Editorial: Feingold’s skepticism
The Iraq Study Group report was greeted with a proper measure of skepticism by U.S. Sen. Russ Feingold, the Wisconsin Democrat who has been right from the start about the ill-thought-out invasion and occupation of Iraq.
“I’m not buying the Washington embrace of this thing. … It’s time for us to have a clear plan to disengage in Iraq. This doesn’t do it,” declared Feingold, who notes that the report “leaves the strong possibility of an open-ended commitment.”
While too many other members of Congress – including members of the Wisconsin delegation who should know better – have tried to find something to like in the report, Feingold has been blunt in his dismissal of it.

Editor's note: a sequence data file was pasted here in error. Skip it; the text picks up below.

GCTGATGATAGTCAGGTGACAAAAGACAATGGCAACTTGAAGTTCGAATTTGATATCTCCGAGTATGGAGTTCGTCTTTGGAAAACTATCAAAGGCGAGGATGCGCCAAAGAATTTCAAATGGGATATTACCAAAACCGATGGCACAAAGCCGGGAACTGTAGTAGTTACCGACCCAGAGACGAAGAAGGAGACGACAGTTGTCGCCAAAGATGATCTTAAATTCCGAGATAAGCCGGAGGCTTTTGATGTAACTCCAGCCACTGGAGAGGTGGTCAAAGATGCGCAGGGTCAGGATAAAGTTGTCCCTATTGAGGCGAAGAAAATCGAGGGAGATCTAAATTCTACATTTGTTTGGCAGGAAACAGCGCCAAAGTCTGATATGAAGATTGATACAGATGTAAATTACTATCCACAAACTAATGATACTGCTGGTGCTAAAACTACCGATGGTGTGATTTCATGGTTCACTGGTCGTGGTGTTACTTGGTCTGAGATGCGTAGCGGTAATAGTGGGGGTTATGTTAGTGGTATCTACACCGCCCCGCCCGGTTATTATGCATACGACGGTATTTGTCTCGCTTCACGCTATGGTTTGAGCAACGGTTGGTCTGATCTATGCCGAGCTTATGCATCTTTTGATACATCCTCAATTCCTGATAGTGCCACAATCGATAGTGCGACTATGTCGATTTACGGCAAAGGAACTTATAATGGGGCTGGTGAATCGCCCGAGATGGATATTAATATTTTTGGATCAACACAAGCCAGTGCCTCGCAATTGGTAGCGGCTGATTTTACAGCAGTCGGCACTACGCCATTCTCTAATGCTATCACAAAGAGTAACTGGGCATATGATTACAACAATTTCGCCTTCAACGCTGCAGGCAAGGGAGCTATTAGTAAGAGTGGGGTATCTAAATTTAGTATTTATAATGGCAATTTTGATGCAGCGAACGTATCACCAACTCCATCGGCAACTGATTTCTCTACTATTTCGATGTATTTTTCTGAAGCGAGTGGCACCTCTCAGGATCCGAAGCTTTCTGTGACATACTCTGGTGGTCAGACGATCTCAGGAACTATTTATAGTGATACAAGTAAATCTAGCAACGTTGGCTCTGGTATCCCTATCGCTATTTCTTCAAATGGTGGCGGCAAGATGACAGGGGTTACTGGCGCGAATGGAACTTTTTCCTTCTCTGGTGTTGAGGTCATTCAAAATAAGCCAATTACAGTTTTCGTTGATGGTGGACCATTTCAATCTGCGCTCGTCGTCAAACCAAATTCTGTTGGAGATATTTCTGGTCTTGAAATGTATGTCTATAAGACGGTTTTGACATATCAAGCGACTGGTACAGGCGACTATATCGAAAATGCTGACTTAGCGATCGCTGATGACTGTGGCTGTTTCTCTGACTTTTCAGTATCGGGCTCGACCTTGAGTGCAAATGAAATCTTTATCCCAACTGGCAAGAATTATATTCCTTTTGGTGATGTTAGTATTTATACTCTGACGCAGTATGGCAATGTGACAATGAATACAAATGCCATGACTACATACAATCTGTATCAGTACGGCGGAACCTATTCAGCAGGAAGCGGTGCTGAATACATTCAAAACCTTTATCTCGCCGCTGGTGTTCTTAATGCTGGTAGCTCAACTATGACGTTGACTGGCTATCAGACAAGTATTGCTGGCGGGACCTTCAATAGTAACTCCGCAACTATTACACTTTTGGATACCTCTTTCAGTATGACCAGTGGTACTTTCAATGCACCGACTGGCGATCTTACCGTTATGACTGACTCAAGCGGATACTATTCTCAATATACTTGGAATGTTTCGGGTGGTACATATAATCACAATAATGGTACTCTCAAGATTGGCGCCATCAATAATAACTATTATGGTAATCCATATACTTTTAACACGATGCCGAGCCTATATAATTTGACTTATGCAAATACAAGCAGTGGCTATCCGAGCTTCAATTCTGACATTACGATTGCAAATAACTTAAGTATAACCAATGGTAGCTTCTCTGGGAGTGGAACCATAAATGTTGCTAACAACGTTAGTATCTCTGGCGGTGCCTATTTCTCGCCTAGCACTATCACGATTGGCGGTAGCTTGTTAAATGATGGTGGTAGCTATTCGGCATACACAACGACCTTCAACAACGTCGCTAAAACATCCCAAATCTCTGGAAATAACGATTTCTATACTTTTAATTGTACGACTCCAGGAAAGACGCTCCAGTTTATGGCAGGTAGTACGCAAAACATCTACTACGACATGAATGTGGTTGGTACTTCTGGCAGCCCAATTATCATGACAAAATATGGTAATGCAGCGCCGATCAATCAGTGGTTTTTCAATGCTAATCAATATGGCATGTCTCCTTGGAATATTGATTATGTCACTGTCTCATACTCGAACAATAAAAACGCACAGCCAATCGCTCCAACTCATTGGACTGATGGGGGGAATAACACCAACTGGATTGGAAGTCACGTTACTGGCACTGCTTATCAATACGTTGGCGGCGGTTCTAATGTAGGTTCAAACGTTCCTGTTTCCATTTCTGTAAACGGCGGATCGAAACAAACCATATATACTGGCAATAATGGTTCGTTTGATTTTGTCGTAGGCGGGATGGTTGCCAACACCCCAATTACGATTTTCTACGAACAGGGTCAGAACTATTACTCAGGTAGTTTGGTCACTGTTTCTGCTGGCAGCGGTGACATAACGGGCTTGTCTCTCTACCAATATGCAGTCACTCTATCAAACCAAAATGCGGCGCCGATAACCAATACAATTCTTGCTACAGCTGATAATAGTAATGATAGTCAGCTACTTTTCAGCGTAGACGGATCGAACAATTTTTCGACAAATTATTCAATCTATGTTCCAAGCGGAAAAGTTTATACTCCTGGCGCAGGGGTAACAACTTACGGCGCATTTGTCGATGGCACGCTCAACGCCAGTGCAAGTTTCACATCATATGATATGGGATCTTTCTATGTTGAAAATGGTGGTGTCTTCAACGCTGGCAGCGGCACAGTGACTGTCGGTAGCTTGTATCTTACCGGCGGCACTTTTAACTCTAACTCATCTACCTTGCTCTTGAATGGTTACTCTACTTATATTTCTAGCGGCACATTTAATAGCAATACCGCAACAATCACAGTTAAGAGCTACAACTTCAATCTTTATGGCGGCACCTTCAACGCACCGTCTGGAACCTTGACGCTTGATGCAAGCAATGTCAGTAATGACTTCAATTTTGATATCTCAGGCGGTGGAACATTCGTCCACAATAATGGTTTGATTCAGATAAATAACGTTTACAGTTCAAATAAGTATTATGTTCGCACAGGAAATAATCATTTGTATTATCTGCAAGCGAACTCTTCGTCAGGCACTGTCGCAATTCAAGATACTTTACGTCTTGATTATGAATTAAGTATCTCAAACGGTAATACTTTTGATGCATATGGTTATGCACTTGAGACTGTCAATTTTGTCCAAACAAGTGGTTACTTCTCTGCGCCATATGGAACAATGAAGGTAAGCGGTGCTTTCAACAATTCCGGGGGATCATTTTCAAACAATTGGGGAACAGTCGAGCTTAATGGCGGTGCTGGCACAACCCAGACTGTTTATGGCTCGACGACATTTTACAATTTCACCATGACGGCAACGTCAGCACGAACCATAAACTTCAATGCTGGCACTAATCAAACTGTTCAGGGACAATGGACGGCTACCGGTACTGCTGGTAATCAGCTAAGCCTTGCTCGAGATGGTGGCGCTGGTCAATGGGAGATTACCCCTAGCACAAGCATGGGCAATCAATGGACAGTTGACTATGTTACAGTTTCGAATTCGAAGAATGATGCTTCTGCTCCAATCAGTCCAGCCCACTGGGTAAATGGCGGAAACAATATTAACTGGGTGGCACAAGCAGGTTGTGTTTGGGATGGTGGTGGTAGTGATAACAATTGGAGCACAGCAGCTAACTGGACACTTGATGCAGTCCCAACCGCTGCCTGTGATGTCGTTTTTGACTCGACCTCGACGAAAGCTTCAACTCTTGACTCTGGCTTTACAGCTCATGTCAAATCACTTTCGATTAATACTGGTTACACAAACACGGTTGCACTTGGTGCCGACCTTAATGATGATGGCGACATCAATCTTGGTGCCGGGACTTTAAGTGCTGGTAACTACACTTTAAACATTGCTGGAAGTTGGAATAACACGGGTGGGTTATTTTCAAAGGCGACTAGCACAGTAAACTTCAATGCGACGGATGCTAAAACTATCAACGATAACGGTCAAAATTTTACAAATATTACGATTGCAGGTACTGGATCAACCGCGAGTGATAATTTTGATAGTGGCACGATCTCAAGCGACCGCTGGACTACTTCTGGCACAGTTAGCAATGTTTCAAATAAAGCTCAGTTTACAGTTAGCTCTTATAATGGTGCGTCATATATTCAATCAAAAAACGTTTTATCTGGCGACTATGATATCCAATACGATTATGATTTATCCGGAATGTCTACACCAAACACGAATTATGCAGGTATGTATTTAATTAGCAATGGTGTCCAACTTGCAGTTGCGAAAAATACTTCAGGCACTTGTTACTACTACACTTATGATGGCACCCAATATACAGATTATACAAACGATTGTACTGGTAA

Appearing on MSNBC’s “Countdown With Keith Olbermann,” Feingold, who in 2002 voted against authorizing Bush to attack Iraq, correctly characterized the report from the group headed by former Secretary of State James Baker and former Congressman Lee Hamilton as “a classic Washington compromise.”
Noting that the study group was made up of political insiders “who did not have the judgment to oppose this Iraq war in the first place, and did not have the judgment to realize it was not a wise move in the fight against terrorism,” Feingold told the national cable television audience that the problem with the report is this: “It does not do the job of extricating us from Iraq in a way that we can deal with the issues in Southeast Asia, in Afghanistan and in Somalia, which are every bit as important as what is happening in Iraq.”
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